At precisely 6 p.m. Tuesday — just six hours before a new year begins — CLTV will sign off the air forever.
Paul Lisnek's "Politics Tonight" will be the last program viewers see before Nexstar Media Group pulls the plug on the 24-hour cable news channel. Lisnek, who taped the final show last week, said he closes with a farewell statement.
With that, a 27-year piece of Chicago broadcast history will come to an end — the victim of a changing media landscape, a proliferation of digital news sources and out-of-town owners who took over parent company Tribune Media earlier this year.
"Cable News Debut Appears Promising" was the headline of my Sun-Times column soon after CLTV premiered early in the morning of January 1, 1993, in 600,000 households wired for cable in the Chicago area.
"Despite inevitable glitches and a dearth of real news over the New Year's weekend, Chicago's first 24-hour local cable news channel got off to a promising start," I wrote.
"Much of what passed for news during the premiere weekend consisted of endlessly repeated canned features and decidedly non-local wire stories. But in a glimpse of its true potential, ChicagoLand [CLTV] served up live pictures of the 40-car pileup on the Kennedy Expressway near Addison on Saturday — hours before other newscasts hit the air."
In that review I also singled out a rookie reporter named Dina Bair as a "rising star to watch" on CLTV. (Bair now co-anchors the Monday-through-Friday "WGN Midday News" with Steve Sanders on Nexstar Media WGN-Channel 9.)
Five days later, the firing of Chicago Bears coach Mike Ditka put CLTV on the map for its marathon breaking news coverage.
"We made our first splash as a station because we were able to cover the story for hours on end while the local stations were saddled by network obligations," recalled former CLTV sportscaster Lance McAlister in a farewell tribute to the channel dubbed "Children Learning Television" in its early days. (McAlister now hosts a sports talk show on Cincinnati radio.)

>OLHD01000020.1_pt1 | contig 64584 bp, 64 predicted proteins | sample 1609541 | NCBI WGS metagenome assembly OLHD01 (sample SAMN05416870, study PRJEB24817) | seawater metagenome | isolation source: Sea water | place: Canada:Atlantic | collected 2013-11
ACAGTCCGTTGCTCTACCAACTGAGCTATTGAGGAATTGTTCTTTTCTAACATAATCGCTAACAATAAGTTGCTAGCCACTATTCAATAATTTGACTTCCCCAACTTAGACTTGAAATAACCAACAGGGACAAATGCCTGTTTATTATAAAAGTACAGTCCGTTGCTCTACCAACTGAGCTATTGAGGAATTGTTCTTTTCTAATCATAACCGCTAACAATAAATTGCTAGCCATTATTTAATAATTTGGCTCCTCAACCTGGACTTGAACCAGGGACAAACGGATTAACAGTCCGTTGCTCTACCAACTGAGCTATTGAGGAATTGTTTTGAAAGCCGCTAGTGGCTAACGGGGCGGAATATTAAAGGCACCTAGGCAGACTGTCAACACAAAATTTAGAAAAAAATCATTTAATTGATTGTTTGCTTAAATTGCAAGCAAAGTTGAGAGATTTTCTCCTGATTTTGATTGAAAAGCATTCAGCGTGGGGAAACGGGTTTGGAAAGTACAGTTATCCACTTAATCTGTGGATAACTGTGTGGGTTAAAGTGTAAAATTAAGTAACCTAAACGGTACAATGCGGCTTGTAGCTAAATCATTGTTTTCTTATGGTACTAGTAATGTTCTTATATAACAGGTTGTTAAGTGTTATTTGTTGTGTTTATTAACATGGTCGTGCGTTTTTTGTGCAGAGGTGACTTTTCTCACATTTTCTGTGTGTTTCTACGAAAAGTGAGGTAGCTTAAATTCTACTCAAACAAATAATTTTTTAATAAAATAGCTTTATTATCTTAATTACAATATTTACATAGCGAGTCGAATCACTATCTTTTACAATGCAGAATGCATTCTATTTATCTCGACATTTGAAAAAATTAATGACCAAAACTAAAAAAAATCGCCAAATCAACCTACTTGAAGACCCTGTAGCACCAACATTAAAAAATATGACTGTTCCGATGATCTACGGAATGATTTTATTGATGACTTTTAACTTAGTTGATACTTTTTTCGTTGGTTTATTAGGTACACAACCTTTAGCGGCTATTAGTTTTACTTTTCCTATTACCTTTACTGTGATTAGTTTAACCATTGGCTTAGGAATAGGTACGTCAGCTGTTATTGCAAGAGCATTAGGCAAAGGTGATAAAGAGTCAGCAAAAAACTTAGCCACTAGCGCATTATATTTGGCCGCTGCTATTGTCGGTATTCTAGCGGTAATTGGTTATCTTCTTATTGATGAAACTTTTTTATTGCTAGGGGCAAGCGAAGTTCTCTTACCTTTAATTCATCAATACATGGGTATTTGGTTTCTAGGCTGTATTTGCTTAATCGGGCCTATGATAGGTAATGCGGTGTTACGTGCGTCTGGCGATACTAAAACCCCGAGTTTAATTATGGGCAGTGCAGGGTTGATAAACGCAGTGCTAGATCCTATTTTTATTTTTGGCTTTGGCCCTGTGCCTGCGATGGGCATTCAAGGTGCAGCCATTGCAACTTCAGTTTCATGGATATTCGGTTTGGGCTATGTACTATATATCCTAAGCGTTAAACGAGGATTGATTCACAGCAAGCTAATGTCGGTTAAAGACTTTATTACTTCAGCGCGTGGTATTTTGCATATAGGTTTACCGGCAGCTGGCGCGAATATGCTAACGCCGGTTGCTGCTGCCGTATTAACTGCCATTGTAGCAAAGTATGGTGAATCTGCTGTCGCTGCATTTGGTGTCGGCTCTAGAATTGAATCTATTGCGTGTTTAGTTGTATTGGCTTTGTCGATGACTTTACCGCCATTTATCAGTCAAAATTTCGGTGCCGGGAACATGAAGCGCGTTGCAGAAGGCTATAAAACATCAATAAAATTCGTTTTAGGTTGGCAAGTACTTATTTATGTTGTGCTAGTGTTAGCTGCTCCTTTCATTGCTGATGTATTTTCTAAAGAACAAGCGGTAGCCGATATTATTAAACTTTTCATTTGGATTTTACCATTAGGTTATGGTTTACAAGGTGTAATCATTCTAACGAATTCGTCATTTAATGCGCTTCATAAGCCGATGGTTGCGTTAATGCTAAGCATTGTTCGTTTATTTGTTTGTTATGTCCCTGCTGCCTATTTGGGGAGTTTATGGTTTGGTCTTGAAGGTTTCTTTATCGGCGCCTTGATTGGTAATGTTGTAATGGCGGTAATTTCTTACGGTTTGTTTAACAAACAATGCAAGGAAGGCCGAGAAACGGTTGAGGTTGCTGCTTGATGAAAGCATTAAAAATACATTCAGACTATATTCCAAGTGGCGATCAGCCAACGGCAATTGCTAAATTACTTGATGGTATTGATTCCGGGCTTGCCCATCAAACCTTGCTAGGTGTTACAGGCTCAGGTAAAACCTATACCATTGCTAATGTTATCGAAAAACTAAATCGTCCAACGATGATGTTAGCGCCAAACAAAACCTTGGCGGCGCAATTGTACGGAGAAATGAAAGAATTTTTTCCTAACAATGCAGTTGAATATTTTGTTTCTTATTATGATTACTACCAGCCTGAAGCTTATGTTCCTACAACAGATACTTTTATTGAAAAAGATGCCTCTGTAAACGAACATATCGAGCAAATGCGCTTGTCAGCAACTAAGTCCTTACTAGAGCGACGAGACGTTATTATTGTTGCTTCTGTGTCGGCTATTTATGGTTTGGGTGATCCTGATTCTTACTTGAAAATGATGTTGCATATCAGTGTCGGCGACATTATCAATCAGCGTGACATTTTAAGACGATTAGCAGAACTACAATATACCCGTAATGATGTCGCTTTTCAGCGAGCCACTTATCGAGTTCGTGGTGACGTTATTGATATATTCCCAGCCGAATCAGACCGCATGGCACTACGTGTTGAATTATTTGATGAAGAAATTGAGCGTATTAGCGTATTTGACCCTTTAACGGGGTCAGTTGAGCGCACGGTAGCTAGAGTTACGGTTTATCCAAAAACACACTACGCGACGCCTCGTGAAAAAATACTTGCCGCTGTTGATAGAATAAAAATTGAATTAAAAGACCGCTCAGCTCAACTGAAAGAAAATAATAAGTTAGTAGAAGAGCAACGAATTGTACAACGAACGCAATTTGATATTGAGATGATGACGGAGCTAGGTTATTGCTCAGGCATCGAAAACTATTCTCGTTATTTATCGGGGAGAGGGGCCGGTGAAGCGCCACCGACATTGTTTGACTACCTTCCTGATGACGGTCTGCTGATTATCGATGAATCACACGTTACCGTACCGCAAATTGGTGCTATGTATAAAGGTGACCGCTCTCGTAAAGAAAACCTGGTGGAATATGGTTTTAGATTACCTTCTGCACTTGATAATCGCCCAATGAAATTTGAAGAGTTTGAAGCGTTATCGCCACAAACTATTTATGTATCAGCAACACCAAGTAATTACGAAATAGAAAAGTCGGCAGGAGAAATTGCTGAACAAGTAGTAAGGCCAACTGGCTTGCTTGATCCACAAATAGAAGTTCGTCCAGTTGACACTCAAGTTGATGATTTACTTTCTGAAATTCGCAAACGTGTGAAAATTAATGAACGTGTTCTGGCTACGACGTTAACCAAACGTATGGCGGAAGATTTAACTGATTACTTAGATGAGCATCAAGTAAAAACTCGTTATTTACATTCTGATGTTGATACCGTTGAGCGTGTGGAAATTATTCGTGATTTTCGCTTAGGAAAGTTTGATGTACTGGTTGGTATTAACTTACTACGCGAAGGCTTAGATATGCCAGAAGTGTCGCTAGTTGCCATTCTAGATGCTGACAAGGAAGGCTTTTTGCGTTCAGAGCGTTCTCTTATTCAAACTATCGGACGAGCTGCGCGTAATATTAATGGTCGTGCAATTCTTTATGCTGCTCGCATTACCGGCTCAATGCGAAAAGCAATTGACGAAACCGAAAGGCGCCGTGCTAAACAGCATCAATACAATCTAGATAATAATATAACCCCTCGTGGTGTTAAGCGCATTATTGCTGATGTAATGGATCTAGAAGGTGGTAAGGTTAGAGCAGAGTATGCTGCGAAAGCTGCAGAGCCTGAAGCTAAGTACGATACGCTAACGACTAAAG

Despite that auspicious start, CLTV rarely lived up to its potential as the Chicago area's go-to source for extended coverage of live events and in-depth reporting, as its founders envisioned. In recent years it served mainly as a farm team for talent and as an outlet for cheap programming (including simulcasts of radio shows on Nexstar Media news/talk WGN 720-AM) and reruns of WGN newscasts.
Still, as the outpouring of fond memories from current and former employees attests, the demise of CLTV leaves Chicago media a little poorer and 2019 a little sadder.
Friday’s comment of the day: J.S. Childs: This is a response to a comment a few days ago by a poster who noted that WBBM Newsradio is the All Mancari All the Time station. A few months ago, I emailed WBBM and said that every time that ad came on, I turned off the radio. I also emailed [Mancari's Chrysler Jeep Dodge Ram of Oak Lawn] and told them this and asked if yelling really sold cars. I don't know if I can take credit for this, but a month or so later, the volume on the ads was noticeably down. But since then, every time they make a new ad, it gets a little louder. They are yelling again.